5. Significant Use of University Resources:  The substantial use of University equipment, facilities, or personnel.  What constitutes significant use of University resources is a question that must be answered based on circumstances of each situation.  A general statement defining a dollar amount is not appropriate because of differing needs among disciplines.  Customary and usual use of University resources such as telecommunications and information technology, library resources, secretarial assistance, and other support services do not constitute significant use. The use of a computer in a faculty office, incidental supplies, and occasional use of University personnel or shared facilities would typically not be considered significant use.  In contrast, utilization of University laboratories or special instrumentation, dedicated assistance by University employees, special financial assistance, or extensive use of shared facilities would constitute significant use.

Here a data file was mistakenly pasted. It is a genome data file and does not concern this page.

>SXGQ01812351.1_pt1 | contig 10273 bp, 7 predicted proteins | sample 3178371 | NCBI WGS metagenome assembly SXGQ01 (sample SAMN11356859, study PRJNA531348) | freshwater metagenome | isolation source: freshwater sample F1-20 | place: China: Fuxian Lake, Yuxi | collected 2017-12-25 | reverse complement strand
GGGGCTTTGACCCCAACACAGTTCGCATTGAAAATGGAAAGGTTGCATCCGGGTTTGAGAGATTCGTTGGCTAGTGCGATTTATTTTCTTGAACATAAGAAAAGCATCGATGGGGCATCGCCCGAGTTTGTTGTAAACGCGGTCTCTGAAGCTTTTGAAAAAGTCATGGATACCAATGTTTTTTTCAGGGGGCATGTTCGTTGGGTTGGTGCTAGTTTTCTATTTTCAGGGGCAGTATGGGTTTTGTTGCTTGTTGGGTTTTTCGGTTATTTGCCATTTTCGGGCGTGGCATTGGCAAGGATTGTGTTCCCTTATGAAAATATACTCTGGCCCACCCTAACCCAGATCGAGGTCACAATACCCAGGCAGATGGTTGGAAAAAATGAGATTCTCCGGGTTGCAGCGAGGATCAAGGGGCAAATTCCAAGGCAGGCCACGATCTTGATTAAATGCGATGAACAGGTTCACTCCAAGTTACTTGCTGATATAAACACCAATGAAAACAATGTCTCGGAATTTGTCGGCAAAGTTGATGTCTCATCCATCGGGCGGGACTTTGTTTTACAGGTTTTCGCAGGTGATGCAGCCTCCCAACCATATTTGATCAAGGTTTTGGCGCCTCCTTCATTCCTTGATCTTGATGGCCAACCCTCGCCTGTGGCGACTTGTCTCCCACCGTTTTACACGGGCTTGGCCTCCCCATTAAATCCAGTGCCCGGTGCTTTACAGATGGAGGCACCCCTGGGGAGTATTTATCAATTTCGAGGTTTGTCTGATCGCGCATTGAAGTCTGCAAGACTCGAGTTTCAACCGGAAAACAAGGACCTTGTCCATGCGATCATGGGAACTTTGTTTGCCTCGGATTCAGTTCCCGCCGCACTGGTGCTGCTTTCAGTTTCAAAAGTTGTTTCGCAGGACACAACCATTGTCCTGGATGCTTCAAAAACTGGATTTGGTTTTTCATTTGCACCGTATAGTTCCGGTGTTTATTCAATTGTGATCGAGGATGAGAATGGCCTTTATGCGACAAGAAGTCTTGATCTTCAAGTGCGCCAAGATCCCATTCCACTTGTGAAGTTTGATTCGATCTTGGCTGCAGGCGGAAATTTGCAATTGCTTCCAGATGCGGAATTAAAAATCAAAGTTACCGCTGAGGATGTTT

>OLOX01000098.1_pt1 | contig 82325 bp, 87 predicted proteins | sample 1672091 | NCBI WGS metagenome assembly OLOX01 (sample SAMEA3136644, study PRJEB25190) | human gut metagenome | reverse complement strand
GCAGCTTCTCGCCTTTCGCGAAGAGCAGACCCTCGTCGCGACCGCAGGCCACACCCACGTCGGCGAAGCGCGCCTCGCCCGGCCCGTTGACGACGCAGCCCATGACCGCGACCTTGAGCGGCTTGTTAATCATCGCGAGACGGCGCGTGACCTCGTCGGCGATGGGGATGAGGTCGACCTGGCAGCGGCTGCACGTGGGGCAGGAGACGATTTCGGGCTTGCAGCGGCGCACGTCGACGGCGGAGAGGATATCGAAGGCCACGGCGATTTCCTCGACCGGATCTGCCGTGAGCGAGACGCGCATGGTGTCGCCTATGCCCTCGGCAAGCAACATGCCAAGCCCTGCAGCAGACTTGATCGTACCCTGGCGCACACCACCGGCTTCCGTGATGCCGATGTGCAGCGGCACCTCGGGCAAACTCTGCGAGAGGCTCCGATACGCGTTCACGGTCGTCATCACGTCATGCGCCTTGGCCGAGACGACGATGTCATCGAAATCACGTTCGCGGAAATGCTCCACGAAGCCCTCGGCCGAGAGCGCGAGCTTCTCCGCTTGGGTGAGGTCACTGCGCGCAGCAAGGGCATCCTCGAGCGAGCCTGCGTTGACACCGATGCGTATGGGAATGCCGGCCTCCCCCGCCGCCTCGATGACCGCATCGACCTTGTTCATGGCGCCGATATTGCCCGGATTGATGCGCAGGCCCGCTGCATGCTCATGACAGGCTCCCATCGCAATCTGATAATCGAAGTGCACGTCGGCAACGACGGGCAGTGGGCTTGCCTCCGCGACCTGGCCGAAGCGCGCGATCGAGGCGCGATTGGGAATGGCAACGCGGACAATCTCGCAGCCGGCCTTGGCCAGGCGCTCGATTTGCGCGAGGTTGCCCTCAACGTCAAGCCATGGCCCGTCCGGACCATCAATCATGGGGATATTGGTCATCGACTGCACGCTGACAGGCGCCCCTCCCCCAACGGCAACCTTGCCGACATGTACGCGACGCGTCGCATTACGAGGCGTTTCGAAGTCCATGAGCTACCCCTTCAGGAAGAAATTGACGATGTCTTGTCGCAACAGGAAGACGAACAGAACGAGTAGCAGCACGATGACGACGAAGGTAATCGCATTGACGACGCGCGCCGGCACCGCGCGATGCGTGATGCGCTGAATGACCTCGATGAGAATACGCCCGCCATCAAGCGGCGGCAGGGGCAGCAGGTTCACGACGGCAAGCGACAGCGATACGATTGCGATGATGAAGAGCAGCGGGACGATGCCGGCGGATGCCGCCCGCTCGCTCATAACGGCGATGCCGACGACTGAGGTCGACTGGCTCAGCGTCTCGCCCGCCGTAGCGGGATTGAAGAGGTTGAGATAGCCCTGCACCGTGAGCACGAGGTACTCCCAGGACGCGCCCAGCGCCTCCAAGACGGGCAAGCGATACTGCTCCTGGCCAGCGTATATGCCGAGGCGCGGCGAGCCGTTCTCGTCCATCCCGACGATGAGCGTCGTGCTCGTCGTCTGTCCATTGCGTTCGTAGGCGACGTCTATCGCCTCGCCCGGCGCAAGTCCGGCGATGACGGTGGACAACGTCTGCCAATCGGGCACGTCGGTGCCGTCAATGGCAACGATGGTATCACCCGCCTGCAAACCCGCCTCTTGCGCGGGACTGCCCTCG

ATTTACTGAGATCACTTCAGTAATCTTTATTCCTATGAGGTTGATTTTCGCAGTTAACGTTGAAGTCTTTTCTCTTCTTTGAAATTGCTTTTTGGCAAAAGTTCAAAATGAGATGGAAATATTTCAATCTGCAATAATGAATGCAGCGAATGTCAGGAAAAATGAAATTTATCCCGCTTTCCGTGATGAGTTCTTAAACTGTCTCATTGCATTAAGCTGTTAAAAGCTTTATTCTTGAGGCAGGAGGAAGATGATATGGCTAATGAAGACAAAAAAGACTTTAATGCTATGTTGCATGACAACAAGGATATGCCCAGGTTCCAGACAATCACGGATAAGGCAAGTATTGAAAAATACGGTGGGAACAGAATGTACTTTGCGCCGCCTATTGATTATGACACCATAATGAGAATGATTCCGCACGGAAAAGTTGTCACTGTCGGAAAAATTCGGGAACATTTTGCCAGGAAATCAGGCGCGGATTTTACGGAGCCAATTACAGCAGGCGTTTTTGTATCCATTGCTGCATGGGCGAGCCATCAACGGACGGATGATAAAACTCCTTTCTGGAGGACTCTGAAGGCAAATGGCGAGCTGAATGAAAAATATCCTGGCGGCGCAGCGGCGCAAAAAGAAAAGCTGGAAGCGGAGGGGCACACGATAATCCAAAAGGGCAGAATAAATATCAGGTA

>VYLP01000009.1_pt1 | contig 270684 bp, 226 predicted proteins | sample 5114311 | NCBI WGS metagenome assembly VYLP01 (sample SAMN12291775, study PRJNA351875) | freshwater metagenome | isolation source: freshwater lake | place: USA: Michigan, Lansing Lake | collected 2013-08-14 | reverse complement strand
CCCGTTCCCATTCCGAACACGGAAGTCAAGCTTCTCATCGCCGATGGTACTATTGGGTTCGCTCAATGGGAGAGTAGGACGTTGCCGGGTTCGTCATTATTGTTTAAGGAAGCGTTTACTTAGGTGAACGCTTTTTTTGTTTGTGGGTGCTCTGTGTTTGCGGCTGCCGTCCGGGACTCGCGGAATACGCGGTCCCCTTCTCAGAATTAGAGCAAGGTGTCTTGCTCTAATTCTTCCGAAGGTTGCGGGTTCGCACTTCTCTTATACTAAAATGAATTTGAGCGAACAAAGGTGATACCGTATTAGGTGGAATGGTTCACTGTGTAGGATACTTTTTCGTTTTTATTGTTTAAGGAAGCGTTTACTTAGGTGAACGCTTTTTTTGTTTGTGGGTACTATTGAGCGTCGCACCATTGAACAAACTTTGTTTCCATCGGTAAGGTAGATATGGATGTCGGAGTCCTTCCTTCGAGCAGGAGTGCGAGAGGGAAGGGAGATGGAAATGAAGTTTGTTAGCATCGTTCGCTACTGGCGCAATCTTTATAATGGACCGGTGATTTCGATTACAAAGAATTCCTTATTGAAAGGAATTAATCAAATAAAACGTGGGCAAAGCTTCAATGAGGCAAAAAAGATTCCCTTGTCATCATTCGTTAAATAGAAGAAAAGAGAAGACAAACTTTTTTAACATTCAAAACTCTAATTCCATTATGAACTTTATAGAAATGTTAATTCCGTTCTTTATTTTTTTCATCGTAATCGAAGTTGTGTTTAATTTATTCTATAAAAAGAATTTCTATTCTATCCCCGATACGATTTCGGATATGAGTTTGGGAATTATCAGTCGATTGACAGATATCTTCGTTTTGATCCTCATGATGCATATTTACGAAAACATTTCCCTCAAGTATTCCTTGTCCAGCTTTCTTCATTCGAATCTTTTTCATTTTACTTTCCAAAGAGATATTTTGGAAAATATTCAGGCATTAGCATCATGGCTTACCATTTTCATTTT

III. POLICY

Ownership of Intellectual Property

  1. Except as outlined below, the University shall obtain the entire right, title, and interest in all intellectual property created, developed, invented or discovered by university employees.   University employees must disclose and assign the title to inventions developed within the scope of their employment or with significant use of university resources.